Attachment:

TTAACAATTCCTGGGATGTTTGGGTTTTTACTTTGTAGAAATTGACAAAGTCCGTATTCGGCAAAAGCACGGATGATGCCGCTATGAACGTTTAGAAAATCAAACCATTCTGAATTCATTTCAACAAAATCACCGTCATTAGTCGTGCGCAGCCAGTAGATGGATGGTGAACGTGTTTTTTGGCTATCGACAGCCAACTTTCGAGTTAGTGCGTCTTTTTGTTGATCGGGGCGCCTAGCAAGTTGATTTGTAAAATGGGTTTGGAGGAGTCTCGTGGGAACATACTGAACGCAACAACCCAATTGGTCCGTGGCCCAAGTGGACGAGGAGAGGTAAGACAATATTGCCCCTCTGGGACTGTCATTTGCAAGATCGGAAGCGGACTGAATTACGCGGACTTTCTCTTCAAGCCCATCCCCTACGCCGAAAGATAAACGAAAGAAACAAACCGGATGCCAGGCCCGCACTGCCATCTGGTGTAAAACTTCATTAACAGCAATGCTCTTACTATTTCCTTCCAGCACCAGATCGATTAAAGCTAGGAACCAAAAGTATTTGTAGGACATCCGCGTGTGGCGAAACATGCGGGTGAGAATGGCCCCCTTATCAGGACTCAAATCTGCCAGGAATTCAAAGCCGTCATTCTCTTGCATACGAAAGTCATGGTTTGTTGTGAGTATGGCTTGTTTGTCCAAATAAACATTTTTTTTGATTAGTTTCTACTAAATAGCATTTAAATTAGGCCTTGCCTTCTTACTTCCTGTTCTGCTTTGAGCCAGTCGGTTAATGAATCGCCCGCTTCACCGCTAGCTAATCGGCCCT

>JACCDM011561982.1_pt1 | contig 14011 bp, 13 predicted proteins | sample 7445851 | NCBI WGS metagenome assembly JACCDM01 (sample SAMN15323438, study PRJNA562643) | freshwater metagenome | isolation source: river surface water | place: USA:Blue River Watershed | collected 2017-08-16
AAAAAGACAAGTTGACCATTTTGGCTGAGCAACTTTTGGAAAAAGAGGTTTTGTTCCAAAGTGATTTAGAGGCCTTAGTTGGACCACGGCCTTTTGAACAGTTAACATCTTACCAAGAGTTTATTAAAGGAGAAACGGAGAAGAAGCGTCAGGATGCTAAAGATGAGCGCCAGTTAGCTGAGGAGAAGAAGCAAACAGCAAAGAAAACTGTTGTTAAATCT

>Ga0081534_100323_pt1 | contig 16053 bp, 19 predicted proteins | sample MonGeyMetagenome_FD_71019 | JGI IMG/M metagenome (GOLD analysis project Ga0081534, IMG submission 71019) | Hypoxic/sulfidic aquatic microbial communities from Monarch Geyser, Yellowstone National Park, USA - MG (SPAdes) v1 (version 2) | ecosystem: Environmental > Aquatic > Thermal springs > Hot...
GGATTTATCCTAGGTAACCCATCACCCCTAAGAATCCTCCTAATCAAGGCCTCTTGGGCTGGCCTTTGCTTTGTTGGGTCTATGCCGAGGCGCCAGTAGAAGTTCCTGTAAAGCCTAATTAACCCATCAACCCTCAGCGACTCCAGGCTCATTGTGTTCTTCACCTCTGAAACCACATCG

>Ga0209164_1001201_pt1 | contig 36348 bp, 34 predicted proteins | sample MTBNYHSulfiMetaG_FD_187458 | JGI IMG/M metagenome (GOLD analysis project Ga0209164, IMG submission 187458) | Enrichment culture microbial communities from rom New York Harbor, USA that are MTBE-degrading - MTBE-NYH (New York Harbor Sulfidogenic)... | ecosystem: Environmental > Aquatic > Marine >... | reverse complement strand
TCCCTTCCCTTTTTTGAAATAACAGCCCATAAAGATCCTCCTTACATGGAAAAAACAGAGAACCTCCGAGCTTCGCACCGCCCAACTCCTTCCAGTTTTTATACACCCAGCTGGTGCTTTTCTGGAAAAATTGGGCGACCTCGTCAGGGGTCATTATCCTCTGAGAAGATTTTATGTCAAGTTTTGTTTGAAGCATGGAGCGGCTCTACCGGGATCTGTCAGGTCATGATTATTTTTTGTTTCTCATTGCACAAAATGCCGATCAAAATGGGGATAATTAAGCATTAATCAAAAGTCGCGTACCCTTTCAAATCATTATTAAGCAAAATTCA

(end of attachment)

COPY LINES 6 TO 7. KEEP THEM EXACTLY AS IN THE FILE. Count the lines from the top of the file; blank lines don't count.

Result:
>Ga0209164_1001201_pt1 | contig 36348 bp, 34 predicted proteins | sample MTBNYHSulfiMetaG_FD_187458 | JGI IMG/M metagenome (GOLD analysis project Ga0209164, IMG submission 187458) | Enrichment culture microbial communities from rom New York Harbor, USA that are MTBE-degrading - MTBE-NYH (New York Harbor Sulfidogenic)... | ecosystem: Environmental > Aquatic > Marine >... | reverse complement strand
TCCCTTCCCTTTTTTGAAATAACAGCCCATAAAGATCCTCCTTACATGGAAAAAACAGAGAACCTCCGAGCTTCGCACCGCCCAACTCCTTCCAGTTTTTATACACCCAGCTGGTGCTTTTCTGGAAAAATTGGGCGACCTCGTCAGGGGTCATTATCCTCTGAGAAGATTTTATGTCAAGTTTTGTTTGAAGCATGGAGCGGCTCTACCGGGATCTGTCAGGTCATGATTATTTTTTGTTTCTCATTGCACAAAATGCCGATCAAAATGGGGATAATTAAGCATTAATCAAAAGTCGCGTACCCTTTCAAATCATTATTAAGCAAAATTCA